For many in the UK, Christmas is marked by the arrival of a double-sized Radio Times that, somehow, always seems to use the same Santa art for the front cover. For many others, Christmas only begins when 2000AD do their 100-page end of year blow out issue. It's like an office party with war robots, a Christmas do with added Big Meg Justice. It's out tomorrow. Here are some things about it.
1. The Right Thing, The Wrong Town
Michael Carroll opens proceedings with a nice, solidly grim little Dredd story set on New Year's Eve. Mega City 1 is still in tatters after Day of Chaos and a group of looters find something far more than they bargained whilst out scavenging. It's a smart script that manages to show us both sides of the issue at the same time as hitting the inevitable beats of any Dredd story told from the perp's POV. There's some nice complexity to the motives here and a couple of memorably dark gags in the ensuing chase sequence. Leigh Gallagher's art is also a good fit for the Big Meg, and Chris Blythe's colors delineate between the polite lie of City life and the desperate nature of the scavengers really well. Annie Parkhouse's lettering also, as ever, scores highly.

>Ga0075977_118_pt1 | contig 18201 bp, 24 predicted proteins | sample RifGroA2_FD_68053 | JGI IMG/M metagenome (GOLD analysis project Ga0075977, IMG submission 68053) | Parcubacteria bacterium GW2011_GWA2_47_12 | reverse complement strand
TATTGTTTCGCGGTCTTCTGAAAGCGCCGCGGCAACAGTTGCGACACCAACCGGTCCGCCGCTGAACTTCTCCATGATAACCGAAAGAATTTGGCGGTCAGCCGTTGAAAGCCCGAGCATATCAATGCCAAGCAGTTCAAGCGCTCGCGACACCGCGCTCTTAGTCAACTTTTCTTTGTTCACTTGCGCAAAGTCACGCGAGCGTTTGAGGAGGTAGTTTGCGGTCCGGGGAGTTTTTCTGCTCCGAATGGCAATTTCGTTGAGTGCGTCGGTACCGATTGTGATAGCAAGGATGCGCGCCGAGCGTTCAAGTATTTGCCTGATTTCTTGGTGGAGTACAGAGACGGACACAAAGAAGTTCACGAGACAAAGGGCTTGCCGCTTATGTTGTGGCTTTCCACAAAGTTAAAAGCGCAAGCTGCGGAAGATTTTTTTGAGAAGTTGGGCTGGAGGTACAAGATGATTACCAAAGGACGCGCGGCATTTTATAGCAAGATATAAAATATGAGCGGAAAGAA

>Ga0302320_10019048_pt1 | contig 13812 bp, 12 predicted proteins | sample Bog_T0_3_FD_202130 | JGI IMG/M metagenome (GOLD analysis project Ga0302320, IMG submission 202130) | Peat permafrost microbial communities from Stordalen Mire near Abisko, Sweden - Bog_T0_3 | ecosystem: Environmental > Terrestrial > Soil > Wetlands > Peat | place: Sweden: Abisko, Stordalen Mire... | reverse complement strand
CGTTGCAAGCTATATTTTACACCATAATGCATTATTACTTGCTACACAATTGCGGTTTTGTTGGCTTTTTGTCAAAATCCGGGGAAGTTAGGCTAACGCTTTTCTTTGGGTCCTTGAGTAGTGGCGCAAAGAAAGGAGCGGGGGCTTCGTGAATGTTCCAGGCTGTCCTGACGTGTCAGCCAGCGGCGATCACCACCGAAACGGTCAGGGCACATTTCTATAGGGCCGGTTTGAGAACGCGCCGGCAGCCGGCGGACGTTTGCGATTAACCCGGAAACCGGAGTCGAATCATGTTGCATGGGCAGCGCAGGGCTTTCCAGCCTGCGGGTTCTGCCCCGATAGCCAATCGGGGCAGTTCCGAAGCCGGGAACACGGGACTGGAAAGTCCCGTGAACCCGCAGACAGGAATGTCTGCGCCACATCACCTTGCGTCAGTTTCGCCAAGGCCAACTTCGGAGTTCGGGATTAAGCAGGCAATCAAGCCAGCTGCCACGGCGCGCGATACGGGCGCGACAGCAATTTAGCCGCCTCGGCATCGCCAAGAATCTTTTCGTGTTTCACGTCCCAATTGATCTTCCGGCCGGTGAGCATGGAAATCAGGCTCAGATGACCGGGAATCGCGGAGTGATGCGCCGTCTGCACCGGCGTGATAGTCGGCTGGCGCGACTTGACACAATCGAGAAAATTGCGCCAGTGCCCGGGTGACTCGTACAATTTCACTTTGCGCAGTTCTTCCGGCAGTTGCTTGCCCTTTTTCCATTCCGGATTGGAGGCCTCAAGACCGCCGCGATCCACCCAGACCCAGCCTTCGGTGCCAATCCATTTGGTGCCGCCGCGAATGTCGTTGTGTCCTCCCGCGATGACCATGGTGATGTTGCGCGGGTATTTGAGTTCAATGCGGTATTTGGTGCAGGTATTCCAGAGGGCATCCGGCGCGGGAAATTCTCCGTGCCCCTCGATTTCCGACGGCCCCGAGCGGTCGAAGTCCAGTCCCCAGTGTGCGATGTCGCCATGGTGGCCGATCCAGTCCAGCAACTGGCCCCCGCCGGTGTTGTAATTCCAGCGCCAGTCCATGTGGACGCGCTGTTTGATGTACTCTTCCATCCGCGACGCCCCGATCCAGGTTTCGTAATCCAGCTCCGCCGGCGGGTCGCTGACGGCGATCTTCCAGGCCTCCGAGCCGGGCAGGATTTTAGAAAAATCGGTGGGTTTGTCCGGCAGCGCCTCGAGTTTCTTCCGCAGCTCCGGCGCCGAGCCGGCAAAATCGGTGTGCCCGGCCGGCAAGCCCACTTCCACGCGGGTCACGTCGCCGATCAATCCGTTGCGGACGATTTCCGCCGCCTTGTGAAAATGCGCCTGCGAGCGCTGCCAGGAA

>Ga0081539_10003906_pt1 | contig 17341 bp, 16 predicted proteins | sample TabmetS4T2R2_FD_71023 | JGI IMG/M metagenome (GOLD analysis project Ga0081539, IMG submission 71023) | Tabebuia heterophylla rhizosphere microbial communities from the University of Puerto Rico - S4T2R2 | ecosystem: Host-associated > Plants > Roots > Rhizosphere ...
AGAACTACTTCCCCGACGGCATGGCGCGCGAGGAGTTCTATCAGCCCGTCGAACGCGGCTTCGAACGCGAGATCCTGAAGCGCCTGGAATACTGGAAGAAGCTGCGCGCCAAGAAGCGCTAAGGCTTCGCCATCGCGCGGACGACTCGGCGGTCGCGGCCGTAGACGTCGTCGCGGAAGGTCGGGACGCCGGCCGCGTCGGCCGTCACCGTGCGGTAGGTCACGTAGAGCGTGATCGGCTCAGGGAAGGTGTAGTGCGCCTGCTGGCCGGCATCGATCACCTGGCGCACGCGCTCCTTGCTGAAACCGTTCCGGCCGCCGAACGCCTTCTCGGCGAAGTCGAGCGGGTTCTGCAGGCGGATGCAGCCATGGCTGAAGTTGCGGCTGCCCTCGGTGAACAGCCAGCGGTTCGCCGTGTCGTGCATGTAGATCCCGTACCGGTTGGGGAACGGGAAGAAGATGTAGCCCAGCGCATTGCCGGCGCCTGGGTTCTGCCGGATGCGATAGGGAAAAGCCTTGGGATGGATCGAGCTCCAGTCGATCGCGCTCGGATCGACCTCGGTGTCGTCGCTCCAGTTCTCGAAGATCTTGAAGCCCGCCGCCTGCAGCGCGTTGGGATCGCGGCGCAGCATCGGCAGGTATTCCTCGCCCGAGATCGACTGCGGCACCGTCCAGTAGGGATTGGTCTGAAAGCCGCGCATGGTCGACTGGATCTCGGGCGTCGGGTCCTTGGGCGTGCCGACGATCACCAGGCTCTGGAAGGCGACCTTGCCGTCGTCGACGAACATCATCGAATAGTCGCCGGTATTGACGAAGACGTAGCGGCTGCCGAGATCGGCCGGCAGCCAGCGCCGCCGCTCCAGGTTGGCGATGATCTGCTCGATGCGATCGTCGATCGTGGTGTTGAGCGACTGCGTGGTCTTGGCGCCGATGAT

2.Maniac About Town
The first new character of the issue is…actually an old one. Created, albeit briefly, by Grant Morrison, Ulysses Sweet is a charming, rakish sociopath. He's also, judging by this opening instalment, in very good hands. Guy Adams, who I'll be interviewing shortly, is a relative newcomer to comics but he hits some difficult targets here. Ulysses is charming and chilling by turns, and the premise of his onboard AI conscience is already causing some good friction. Paul Marshall's art helps no end, accentuating the violence but never drowning in it. Chris Blythe's greytones help immensely too, giving the art depth without swamping it. Finally, Ellie De Ville differentiates between Ulysses and his onboard 'Jiminy' very well, giving us no doubt of just how unstable our 'hero' is. Charming, massively over the top and chilling, the rest of this is definitely something to look forward to in 2014.